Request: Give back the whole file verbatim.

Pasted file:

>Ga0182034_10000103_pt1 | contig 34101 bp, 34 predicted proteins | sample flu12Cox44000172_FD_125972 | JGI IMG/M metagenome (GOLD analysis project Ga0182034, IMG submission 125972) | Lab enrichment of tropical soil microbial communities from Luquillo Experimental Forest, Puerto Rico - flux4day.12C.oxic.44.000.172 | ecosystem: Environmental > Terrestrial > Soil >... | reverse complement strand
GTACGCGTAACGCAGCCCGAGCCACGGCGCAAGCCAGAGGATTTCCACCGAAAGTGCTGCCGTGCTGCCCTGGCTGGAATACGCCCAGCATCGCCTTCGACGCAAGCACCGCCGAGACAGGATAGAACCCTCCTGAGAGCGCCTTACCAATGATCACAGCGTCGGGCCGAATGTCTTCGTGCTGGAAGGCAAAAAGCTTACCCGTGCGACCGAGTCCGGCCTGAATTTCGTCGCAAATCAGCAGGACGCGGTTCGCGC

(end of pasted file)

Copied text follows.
>Ga0182034_10000103_pt1 | contig 34101 bp, 34 predicted proteins | sample flu12Cox44000172_FD_125972 | JGI IMG/M metagenome (GOLD analysis project Ga0182034, IMG submission 125972) | Lab enrichment of tropical soil microbial communities from Luquillo Experimental Forest, Puerto Rico - flux4day.12C.oxic.44.000.172 | ecosystem: Environmental > Terrestrial > Soil >... | reverse complement strand
GTACGCGTAACGCAGCCCGAGCCACGGCGCAAGCCAGAGGATTTCCACCGAAAGTGCTGCCGTGCTGCCCTGGCTGGAATACGCCCAGCATCGCCTTCGACGCAAGCACCGCCGAGACAGGATAGAACCCTCCTGAGAGCGCCTTACCAATGATCACAGCGTCGGGCCGAATGTCTTCGTGCTGGAAGGCAAAAAGCTTACCCGTGCGACCGAGTCCGGCCTGAATTTCGTCGCAAATCAGCAGGACGCGGTTCGCGC